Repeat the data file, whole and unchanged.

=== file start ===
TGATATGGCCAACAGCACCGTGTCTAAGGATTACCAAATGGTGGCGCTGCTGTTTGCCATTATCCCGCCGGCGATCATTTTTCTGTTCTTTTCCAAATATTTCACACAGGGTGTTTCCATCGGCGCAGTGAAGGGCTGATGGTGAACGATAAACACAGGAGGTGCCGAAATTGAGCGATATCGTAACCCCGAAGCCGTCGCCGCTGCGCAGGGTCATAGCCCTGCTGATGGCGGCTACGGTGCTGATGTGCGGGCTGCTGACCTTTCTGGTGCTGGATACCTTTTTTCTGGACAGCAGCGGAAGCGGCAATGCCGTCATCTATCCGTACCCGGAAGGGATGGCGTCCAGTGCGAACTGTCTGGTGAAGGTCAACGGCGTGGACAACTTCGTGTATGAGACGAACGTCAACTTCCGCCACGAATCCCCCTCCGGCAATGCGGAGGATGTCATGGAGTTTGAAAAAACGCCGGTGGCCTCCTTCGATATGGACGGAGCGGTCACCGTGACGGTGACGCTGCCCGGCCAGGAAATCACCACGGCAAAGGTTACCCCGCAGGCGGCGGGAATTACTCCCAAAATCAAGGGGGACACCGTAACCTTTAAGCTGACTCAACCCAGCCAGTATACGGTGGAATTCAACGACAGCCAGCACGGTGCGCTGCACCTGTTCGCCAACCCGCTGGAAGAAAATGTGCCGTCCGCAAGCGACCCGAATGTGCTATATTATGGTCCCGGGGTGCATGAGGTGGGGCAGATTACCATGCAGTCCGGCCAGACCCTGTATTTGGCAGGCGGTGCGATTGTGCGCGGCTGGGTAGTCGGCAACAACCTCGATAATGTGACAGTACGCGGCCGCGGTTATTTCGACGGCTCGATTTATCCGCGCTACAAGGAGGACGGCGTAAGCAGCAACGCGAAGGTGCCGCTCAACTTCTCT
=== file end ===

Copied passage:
TGATATGGCCAACAGCACCGTGTCTAAGGATTACCAAATGGTGGCGCTGCTGTTTGCCATTATCCCGCCGGCGATCATTTTTCTGTTCTTTTCCAAATATTTCACACAGGGTGTTTCCATCGGCGCAGTGAAGGGCTGATGGTGAACGATAAACACAGGAGGTGCCGAAATTGAGCGATATCGTAACCCCGAAGCCGTCGCCGCTGCGCAGGGTCATAGCCCTGCTGATGGCGGCTACGGTGCTGATGTGCGGGCTGCTGACCTTTCTGGTGCTGGATACCTTTTTTCTGGACAGCAGCGGAAGCGGCAATGCCGTCATCTATCCGTACCCGGAAGGGATGGCGTCCAGTGCGAACTGTCTGGTGAAGGTCAACGGCGTGGACAACTTCGTGTATGAGACGAACGTCAACTTCCGCCACGAATCCCCCTCCGGCAATGCGGAGGATGTCATGGAGTTTGAAAAAACGCCGGTGGCCTCCTTCGATATGGACGGAGCGGTCACCGTGACGGTGACGCTGCCCGGCCAGGAAATCACCACGGCAAAGGTTACCCCGCAGGCGGCGGGAATTACTCCCAAAATCAAGGGGGACACCGTAACCTTTAAGCTGACTCAACCCAGCCAGTATACGGTGGAATTCAACGACAGCCAGCACGGTGCGCTGCACCTGTTCGCCAACCCGCTGGAAGAAAATGTGCCGTCCGCAAGCGACCCGAATGTGCTATATTATGGTCCCGGGGTGCATGAGGTGGGGCAGATTACCATGCAGTCCGGCCAGACCCTGTATTTGGCAGGCGGTGCGATTGTGCGCGGCTGGGTAGTCGGCAACAACCTCGATAATGTGACAGTACGCGGCCGCGGTTATTTCGACGGCTCGATTTATCCGCGCTACAAGGAGGACGGCGTAAGCAGCAACGCGAAGGTGCCGCTCAACTTCTCT